# How do you prove this equality #sqrt(3+sqrt(3)+(10+6sqrt(3))^(2/3))=sqrt(3)+1# ?

##### 3 Answers

See here

#### Explanation:

It doesn't look like they're equal, so you can't prove they are..

The given equation is false, but we can prove:

#sqrt(3+sqrt(3)+(10+6sqrt(3))^color(red)(1/3)) = sqrt(3)+1#

#### Explanation:

Given to prove:

#sqrt(3+sqrt(3)+(10+6sqrt(3))^(2/3)) = sqrt(3)+1#

We can perform a sequence of reversible steps until we reach a simplified equation that is known to be true.

Noting that both sides of the equation to be proved are positive, it is reversible to square both sides to get:

#3+sqrt(3)+(10+6sqrt(3))^(2/3) = 3+2sqrt(3)+1 = 4+2sqrt(3)#

Subtracting

#(10+6sqrt(3))^(2/3) = 1+sqrt(3)#

Raising both sides to the power

#(10+6sqrt(3))^2 = 1+3sqrt(3)+9+3sqrt(3) = 10+6sqrt(3)#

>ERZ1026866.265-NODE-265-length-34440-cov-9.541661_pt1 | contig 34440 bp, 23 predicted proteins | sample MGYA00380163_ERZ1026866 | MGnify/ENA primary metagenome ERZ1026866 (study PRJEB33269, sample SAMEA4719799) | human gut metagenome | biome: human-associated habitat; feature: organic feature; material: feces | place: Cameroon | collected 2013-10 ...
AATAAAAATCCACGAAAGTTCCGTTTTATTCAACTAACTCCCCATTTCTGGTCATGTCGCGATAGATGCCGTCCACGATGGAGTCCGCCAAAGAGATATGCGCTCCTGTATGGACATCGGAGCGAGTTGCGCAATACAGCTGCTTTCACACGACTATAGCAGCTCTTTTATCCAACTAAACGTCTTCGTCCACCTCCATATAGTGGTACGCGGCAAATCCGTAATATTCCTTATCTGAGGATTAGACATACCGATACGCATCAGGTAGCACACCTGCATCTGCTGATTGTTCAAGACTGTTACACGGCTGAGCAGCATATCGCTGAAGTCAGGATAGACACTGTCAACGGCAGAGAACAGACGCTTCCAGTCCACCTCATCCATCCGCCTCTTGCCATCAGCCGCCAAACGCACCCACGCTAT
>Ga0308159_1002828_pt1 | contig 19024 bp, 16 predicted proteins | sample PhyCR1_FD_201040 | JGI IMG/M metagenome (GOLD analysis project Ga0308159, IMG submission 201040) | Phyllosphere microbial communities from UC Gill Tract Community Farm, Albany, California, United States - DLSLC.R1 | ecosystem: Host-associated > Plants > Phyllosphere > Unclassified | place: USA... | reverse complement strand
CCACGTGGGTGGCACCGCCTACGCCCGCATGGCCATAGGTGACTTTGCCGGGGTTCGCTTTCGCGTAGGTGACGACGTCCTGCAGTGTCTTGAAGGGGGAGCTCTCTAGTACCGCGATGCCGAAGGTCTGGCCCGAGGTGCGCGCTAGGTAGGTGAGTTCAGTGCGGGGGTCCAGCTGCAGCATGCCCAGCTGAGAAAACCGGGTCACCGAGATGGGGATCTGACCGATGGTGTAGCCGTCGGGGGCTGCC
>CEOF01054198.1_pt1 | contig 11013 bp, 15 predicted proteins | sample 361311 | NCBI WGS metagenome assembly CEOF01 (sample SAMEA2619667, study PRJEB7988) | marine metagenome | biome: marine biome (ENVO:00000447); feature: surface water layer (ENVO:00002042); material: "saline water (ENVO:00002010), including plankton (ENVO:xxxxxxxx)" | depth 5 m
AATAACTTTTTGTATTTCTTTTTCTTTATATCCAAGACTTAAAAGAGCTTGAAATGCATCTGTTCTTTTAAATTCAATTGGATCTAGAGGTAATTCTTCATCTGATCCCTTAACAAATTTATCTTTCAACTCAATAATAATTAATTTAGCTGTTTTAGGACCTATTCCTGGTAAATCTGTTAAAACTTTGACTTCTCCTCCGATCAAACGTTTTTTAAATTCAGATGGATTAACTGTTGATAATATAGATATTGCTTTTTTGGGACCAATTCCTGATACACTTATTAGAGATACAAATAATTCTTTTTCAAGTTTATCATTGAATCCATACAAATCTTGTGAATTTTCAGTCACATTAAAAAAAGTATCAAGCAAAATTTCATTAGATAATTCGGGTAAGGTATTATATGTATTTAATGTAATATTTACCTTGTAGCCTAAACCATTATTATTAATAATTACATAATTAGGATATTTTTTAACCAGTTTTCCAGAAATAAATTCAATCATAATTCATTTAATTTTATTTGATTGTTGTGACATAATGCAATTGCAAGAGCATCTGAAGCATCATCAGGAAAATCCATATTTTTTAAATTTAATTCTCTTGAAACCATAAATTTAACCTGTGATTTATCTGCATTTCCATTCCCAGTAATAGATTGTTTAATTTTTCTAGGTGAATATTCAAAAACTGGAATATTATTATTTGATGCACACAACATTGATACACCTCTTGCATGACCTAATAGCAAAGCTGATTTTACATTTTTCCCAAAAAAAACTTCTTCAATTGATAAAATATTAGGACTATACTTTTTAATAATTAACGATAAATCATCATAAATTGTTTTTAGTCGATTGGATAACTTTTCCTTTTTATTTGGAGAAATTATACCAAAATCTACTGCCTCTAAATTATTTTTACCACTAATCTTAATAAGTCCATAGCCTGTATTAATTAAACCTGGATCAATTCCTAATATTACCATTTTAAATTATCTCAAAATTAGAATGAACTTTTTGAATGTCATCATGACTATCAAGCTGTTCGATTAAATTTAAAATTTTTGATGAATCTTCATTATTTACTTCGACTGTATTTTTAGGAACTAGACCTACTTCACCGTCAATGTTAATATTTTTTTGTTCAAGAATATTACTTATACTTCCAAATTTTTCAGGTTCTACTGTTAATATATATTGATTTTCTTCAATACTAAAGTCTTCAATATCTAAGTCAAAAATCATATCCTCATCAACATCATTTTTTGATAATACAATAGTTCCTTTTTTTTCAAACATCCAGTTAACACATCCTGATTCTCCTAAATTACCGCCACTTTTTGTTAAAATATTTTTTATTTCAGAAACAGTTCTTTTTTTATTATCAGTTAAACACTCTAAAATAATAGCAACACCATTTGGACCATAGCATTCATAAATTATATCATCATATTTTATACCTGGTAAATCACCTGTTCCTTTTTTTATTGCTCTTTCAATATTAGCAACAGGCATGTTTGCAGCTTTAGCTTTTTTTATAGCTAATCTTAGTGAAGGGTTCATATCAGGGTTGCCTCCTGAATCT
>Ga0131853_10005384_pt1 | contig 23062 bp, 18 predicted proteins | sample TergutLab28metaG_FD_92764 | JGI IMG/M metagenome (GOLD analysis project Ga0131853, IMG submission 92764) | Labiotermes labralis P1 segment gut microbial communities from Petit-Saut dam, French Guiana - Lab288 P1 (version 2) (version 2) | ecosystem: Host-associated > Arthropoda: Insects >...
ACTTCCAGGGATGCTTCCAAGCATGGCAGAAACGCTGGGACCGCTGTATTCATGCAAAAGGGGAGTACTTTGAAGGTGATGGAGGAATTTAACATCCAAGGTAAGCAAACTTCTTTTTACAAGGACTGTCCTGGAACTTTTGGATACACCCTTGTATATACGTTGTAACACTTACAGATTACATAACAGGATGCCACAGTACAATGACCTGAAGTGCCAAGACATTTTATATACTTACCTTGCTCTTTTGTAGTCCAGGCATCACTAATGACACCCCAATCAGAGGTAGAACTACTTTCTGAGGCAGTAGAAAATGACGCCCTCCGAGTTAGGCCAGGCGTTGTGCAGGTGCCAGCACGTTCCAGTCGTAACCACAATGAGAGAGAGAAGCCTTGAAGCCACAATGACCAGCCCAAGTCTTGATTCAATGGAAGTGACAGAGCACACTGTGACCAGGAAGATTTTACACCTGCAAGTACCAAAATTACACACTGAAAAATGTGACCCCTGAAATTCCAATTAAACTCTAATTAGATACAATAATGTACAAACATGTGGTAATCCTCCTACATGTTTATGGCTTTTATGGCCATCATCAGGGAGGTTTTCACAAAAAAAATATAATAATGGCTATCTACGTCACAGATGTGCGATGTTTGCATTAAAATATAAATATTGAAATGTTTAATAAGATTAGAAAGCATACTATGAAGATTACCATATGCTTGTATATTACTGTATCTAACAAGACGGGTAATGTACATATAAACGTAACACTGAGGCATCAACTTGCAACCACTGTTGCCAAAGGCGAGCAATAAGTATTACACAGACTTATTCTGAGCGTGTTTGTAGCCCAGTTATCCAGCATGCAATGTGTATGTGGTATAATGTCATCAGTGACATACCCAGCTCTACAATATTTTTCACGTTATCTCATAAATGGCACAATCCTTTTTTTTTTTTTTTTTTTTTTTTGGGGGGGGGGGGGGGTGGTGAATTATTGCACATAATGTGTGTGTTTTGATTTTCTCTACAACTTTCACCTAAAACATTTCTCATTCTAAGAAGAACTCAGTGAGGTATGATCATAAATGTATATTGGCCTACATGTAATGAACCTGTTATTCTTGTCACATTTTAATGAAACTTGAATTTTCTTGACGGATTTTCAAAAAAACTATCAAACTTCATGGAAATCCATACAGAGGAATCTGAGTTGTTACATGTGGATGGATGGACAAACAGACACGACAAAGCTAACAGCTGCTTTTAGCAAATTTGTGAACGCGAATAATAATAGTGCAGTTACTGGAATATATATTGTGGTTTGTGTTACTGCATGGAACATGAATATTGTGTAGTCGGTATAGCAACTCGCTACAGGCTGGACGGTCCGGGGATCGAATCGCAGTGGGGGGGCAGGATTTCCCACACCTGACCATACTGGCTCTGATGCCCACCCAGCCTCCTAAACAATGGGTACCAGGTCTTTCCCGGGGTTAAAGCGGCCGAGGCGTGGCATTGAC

Note that on the left hand side we have

It seems that the exponent

Then we could write a proof as follows:

#10+6sqrt(3) = 1+3sqrt(3)+9+3sqrt(3)#

#color(white)(10+6sqrt(3)) = 1+3(sqrt(3))+3(sqrt(3)^2+(sqrt(3))^3#

#color(white)(10+6sqrt(3)) = (1+sqrt(3))^3#

Taking the cube root of both ends, we find:

#(10+6sqrt(3))^(1/3) = 1+sqrt(3)#

Adding

#3+sqrt(3)+(10+6sqrt(3))^(1/3) = 3+2sqrt(3)+1#

#3+sqrt(3)+(10+6sqrt(3))^(1/3) = (sqrt(3)+1)^2#

Then taking the square root of both sides, we find:

#sqrt(3+sqrt(3)+(10+6sqrt(3))^(1/3)) = abs(sqrt(3)+1) = sqrt(3)+1#

Please see below if it is

#### Explanation:

It should have been

Observe that

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